Letters

Letters 12-22-2014

Affordable Housing Alternatives In Scott Hardy’s opinion piece in the December 15 edition, he offered six concrete ideas to address the ongoing community discussion about increasing affordable in-town housing in Traverse City.

Powerful Homeless Event Homelessness is far more complex than we thought. “Everyone Has a Story—Sit and Share Our Bench” was a wondrous performance Sunday, December 7, that opened my eyes to a wide range of experiences with homelessness, bridging the gap between “us and them.”

Long-Lasting Effects of Measles I understand several cases of measles have occurred in Traverse City. I also became aware that in Michigan, persons are three times less likely to be immunized.

Changing The Electoral College Republicans are thinking about changing how Michigan allocates Electoral College votes. Michigan, like all but two states, gives all of its electoral votes to the statewide winner of the popular vote.

Home · Articles · News · Features · Dennos Welcomes Two New Modern...
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Dennos Welcomes Two New Modern Exhibitions

Kristi Kates - August 25th, 2014  

Li Hongbo & Matt Shlian: Stacked and Folded - Paper as Sculpture

One is organic, while the other is architectural.

One is from Beijing, while the other calls Ann Arbor home.

And both artists use paper as structures for their art.

East meets West in this Dennos exhibit, which brings together a Chinese and an American artist and their respectively stunning creations.

Li Hongbo’s work involves the stacking of thousands of sheets of paper, using glue and pressure to hold them together. Sawing, cutting, and later fine-tuning with sandpaper, he crafts the paper into sculptures that mimic marble.

Dennos Museum Center Executive Director Gene Jenneman first saw Hongbo’s work at Art Miami, the international showcase for collectors, curators, and artists.

“At the show, Hongbo was displaying what looked like marble busts,” Jenneman said. “Then, one of the gallery attendants pulled on a pair of white gloves, and suddenly pulled the head open. Jaws dropped! It created a sensation.”

Hongbo’s works will be displayed in several different forms, to showcase their malleability, as will the work of his exhibition partner, Matt Shlian.

As a “paper engineer,” Shlian has been working with the chemists and physicists at University of Michigan to mimic the way chemical structures and bonds look. He translates those experiences into his art.

Some of Shlian’s pieces look spiky and vaguely dangerous, while others evoke a pop-up book. The majority of his works are white, although some are black and a few feature color washes.

“I was fascinated with the way he folded and developed his works, which are more mathematical and geometric than Hongbo’s,” Jenneman said. “Matt’s works really are ‘engineered.’” Some of Shlian’s works pop apart, while others are designed to hang in a certain way. He’s even expanded on their interactive nature by shrinking some of his artworks down and making them available for purchase at the museum store.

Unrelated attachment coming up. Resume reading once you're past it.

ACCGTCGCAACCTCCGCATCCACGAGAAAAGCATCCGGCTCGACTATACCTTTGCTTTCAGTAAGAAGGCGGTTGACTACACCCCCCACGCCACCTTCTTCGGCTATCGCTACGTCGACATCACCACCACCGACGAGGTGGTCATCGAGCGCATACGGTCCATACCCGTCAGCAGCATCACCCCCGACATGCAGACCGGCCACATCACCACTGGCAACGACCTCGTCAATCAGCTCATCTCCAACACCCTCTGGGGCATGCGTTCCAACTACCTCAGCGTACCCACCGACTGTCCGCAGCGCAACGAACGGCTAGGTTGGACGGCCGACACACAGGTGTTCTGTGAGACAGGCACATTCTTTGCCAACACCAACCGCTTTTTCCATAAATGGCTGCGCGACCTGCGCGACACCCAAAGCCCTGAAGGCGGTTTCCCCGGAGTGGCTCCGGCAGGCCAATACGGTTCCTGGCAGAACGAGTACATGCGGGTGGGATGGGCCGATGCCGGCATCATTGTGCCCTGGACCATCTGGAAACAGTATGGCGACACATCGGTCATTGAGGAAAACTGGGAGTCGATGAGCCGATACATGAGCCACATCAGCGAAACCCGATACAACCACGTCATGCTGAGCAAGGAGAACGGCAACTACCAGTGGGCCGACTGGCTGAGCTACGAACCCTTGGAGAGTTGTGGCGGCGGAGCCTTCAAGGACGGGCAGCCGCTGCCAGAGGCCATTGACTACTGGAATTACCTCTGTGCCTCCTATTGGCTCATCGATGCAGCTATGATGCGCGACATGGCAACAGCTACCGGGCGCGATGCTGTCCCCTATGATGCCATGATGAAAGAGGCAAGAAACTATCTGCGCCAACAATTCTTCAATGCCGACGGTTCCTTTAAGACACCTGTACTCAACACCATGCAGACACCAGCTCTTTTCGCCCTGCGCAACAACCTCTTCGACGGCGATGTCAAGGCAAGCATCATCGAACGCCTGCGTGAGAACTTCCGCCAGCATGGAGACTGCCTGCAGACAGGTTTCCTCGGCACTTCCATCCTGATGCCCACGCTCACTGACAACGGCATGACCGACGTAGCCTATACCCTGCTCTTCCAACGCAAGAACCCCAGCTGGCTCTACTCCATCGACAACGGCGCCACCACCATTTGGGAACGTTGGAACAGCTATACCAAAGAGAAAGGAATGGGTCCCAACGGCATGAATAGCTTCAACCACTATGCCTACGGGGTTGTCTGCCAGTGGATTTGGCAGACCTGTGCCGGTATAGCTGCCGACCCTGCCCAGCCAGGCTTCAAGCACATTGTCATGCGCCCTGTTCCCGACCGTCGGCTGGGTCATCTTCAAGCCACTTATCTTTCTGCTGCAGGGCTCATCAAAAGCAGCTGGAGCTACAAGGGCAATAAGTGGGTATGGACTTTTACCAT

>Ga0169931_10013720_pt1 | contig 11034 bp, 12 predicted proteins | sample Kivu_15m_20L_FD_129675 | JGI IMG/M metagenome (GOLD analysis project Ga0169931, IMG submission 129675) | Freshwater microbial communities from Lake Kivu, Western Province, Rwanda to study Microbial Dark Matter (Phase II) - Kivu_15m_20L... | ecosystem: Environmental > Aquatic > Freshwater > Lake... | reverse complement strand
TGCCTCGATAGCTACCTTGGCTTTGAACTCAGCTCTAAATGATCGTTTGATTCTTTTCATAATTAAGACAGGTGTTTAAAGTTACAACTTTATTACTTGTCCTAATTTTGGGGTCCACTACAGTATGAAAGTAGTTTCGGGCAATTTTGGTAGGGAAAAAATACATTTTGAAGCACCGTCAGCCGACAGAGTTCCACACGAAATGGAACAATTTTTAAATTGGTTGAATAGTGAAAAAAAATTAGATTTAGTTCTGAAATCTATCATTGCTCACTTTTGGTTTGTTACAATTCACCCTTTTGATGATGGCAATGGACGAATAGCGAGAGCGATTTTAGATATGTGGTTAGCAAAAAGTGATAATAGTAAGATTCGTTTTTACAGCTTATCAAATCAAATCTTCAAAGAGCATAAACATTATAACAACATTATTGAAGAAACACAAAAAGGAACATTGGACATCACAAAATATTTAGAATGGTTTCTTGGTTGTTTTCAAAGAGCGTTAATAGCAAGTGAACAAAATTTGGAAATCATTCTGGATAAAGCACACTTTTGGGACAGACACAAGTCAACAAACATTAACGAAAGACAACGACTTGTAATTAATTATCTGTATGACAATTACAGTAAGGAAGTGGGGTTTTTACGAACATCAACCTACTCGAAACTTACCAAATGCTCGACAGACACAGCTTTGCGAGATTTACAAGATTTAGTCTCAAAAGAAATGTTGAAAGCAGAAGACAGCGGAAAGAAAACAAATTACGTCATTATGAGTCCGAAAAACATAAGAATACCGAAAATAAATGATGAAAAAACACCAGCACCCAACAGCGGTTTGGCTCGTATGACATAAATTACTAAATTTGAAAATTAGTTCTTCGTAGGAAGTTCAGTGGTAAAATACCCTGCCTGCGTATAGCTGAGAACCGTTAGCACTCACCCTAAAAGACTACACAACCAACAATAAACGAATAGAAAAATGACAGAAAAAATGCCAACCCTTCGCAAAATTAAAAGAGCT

“This is so people can buy them and then actually be able to engage with them, folding and unfolding on a smaller scale without affecting the exhibit itself,” Jenneman said.

Dennos Museum Center, Traverse City, Sept. 21 – Jan. 4, 2015


Chul Hyun Ahn: Infinite Space

New work being showcased at the Dennos in September will be that of Korean artist Chul Hyun Ahn, who uses light, color, and illusion to create his works.

Ahn’s art expands even further the efforts of the Dennos’ continued goal to bring in works that are non-traditional.

“Not what you might expect to see at the Dennos,” said Dennos Museum Center Executive Director Gene Jenneman.

For light sources, Ahn pairs fluorescents, black lights, and LEDs with cast acrylic, cast concrete, or plywood. Both regular and one-way mirrors create an artistic glow, with infinitely repeating patterns, tunnels with no end in sight, and gaping pits that appear to have no floor.

Ahn also sees his works as representations of a deeper meaning, his interpretations of the spaces and transitions between worlds such as the conscious and sub-conscious.

Jenneman first caught Ahn’s work at Art Miami in 2012.

“His exhibit was one of those things that people gather around and talk about but the gallery had actually sold all of his pieces at the show, so it took a while for him to build up more works and for us to get him here,” he said.

Jenneman said that Ahn’s “VOID” series may be one of his most interesting to date, as he experiments with bright colors that fade to black. He also has a series of new drawings on mirrors.

“He works with the reverse of the mirror, and scrapes into the backs of them to create pieces that are almost spider web-like,” Jenneman said.

Jenneman said that Ahn’s show will appeal to the public.

“I think his work is going to be very appealing to the public, whether you look at it as ‘just’ light sculptures, or get drawn into it as the artist wants you to, with thoughts towards consciousness and infinity,” he said.

Dennos Museum Center, Traverse City, Sept. 21 – Jan. 4, 2015

 
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